Casa Yurumein is the location of Hondurans Against AIDS Inc, a Garifuna non-profit organization based in the Bronx.  It offers social services to the Black Central American (Garifuna and Non-Garifuna) and Central American population in the Bronx. Informally known as Casa Yurumein  (“Yurumein House” in Spanish, Yurumein is the Garifuna word for St. Vincent; the ancestral homeland of the Garifuna People), it was housed in a former convent owned by St. Augustine Church in the Bronx since June of 2009.  In the fall of 2012 it moved to it’s new location on Prospect Avenue in the Bronx.

ABOUT The Garifuna People

The Garifuna people are people of African descent (in other words, Black people) whose ancestry can be traced to Africans mixing with Carib Indians and Arawak Indians on the Eastern Caribbean island of St. Vincent. From this fusion of race and ethnicities in St. Vincent Island, a distinct culture and language arose.  They are noted for being one of the few (only?) peoples of African descent (again, in other words, Black people) in the Americas to have maintained aspects of their ancestral culture and full use of their ancestral language for everyday use over the course of hundreds of years.

After being defeated in war with the British on St. Vincent in 1796; 1004 men,  1779 women and 1,555 children for a total of 4,338 people (mostly Black Caribs, as the Garifuna people were then known) were captured and taken to Baliceaux, a small island, a rock, basically, off the coast of St. Vincent.  This took place from July 1796 through February/March 1797.  About 2,000 Garifunas died of a mysterious and very infectious fever while living on Baliceaux awaiting their fate.  4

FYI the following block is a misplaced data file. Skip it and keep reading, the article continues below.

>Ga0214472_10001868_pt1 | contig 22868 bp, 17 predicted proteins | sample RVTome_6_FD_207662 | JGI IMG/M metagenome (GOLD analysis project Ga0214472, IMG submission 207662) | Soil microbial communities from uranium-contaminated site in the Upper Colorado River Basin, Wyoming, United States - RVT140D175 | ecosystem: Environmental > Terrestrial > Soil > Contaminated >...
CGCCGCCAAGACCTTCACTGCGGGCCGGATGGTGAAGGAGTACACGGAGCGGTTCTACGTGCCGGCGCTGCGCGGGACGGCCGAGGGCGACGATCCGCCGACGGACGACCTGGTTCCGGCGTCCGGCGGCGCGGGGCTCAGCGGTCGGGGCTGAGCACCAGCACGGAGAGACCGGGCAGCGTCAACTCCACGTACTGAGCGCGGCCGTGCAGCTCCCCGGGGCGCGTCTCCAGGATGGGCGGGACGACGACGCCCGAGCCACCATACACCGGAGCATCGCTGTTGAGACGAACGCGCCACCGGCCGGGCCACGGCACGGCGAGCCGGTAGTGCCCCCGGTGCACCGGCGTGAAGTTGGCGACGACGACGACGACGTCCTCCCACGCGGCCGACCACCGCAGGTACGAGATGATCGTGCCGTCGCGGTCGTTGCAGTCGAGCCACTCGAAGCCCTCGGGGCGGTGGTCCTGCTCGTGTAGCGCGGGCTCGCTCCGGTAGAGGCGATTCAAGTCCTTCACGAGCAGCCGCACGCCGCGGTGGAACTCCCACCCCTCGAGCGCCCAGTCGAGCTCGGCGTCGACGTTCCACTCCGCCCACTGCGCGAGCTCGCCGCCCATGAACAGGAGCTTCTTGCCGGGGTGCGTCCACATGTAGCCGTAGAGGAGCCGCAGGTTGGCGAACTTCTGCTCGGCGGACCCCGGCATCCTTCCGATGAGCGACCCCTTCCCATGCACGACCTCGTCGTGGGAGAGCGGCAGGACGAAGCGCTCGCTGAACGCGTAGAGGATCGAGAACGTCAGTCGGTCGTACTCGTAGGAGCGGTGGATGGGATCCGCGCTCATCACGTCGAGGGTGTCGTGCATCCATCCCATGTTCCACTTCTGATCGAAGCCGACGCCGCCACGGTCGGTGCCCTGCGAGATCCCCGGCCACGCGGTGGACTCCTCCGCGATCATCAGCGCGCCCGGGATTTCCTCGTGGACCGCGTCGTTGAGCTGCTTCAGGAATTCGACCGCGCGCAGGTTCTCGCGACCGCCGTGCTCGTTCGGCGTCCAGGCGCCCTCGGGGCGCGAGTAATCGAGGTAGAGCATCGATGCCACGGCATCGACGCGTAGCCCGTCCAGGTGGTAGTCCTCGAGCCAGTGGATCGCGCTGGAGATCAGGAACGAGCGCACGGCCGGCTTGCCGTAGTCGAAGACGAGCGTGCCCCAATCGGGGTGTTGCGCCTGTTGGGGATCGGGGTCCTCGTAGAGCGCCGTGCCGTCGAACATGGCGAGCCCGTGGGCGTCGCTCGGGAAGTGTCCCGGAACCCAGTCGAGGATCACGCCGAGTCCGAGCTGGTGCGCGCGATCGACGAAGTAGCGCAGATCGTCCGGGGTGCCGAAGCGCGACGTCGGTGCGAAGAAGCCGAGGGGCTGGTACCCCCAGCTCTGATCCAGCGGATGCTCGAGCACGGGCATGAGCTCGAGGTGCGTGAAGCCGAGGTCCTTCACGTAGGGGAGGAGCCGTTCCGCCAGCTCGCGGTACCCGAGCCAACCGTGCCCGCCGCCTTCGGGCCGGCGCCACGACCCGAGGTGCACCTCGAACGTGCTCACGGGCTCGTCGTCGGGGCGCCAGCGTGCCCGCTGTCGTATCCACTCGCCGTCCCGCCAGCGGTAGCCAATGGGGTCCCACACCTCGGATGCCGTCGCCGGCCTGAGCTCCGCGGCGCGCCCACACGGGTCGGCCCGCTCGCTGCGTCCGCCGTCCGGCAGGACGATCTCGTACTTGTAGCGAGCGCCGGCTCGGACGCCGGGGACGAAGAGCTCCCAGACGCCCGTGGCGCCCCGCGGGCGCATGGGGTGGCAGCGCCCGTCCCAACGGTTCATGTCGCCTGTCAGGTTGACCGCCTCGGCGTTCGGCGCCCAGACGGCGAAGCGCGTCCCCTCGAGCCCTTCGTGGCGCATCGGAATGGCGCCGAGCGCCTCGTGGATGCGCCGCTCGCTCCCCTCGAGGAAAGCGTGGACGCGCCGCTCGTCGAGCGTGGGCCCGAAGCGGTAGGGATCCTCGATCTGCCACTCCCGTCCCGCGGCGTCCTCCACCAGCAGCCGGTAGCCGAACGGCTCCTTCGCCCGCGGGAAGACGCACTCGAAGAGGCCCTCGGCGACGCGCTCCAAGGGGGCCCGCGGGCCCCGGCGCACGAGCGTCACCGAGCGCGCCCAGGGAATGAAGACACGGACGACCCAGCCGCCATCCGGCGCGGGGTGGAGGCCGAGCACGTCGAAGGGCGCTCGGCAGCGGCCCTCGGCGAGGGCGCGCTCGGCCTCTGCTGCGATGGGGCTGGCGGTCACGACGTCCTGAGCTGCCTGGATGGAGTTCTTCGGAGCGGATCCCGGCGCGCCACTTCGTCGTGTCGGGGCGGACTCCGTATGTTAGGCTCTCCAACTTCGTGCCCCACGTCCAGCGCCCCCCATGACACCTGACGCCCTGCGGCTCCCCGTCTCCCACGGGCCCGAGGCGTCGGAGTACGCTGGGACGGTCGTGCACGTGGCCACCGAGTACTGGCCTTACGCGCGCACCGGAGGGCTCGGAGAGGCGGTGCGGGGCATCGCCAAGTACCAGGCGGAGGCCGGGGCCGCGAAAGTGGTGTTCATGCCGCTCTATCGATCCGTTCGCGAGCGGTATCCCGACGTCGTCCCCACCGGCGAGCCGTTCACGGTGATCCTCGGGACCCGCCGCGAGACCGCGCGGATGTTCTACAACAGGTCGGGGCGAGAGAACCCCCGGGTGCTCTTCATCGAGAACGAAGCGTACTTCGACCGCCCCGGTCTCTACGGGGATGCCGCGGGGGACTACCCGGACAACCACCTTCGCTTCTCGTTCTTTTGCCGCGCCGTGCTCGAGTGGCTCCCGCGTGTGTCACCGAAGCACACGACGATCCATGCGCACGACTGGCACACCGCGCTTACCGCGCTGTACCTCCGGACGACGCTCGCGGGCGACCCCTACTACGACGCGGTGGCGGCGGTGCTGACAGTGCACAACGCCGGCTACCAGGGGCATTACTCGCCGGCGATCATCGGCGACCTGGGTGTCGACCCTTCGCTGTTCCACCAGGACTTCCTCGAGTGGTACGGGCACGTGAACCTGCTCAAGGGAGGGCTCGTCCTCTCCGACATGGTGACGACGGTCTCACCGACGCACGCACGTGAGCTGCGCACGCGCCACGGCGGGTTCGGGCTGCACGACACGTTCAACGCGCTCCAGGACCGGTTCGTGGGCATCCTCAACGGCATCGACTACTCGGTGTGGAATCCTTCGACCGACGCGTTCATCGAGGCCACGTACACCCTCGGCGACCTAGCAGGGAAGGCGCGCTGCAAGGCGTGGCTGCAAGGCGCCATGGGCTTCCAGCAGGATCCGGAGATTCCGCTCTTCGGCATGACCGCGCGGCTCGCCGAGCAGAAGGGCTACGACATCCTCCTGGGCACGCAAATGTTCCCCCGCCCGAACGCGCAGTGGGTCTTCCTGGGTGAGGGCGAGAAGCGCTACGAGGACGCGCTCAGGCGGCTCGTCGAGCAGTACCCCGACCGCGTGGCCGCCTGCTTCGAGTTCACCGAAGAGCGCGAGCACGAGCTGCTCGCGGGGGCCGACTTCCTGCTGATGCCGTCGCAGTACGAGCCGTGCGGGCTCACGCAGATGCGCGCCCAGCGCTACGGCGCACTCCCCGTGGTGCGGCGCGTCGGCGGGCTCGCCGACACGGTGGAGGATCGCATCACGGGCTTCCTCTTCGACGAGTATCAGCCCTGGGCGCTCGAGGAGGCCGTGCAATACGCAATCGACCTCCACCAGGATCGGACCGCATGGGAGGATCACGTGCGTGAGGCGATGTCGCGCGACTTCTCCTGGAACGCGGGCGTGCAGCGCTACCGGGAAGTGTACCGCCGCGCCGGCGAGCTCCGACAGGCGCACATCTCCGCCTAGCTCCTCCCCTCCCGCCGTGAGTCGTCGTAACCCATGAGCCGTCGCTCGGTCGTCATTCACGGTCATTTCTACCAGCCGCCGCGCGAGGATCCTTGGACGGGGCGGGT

If you find the BEING GARIFUNA Website helpful and useful, please DONATE.  Every dollar donated helps keep this website in operation.  Donations are accepted via the PAYPAL website so your potential donations are SAFE and SECURE.

In early March 1797, the remaining Garifunas were loaded onto the HMS Experiment and other ships.  Once they were rounded up, the convoy were taken to a Bequia, which is another island off the coast of St. Vincent. They proceeded to go to Grenada to get water, then Jamaica for refueling, then finally Roatan, Honduras, arriving on April 12th 1797.

Finding much of Roatan unliveable, the Garifuna people petitioned officials representing Spain and it’s government (which controlled much of Central America at the time) to be allowed to move to the Honduran mainland.  Upon being allowed to move to the Honduran mainland, namely the port town of Trujillo, Honduras in May 1797; the Garifunas settled many towns and villages along the Caribbean coast of Honduras.  They also migrated to the neighboring countries of Guatemala, Belize (then known as British Honduras) and Nicaragua over the years.  Finally, Garifuna People have also migrated to the United States of America where generations have settled in cities like New York City, Chicago and Los Angeles.

If you find the BEING GARIFUNA Website helpful and useful, please DONATE.  Every dollar donated helps keep this website in operation.

 

Information meeting about getting new IDNYC Cards to Take Place SATURDAY, February 21st 2015 in the Bronx.

Information meeting about getting new IDNYC Cards to Take Place SATURDAY, February 21st 2015 in the Bronx.

Notes:

  1. http://www.nytimes.com/2015/01/12/nyregion/new-york-city-to-formally-start-its-municipal-id-card-program.html?_r=0
  2. http://www.nytimes.com/2015/01/12/nyregion/new-york-city-to-formally-start-its-municipal-id-card-program.html?_r=0
  3. http://www.nytimes.com/2015/01/12/nyregion/new-york-city-to-formally-start-its-municipal-id-card-program.html?_r=0
  4. Nancie L Gonzalez, “Sojourners of The Caribbean: Ethnogenesis and Ethnohistory of the Garifuna” pgs 21-23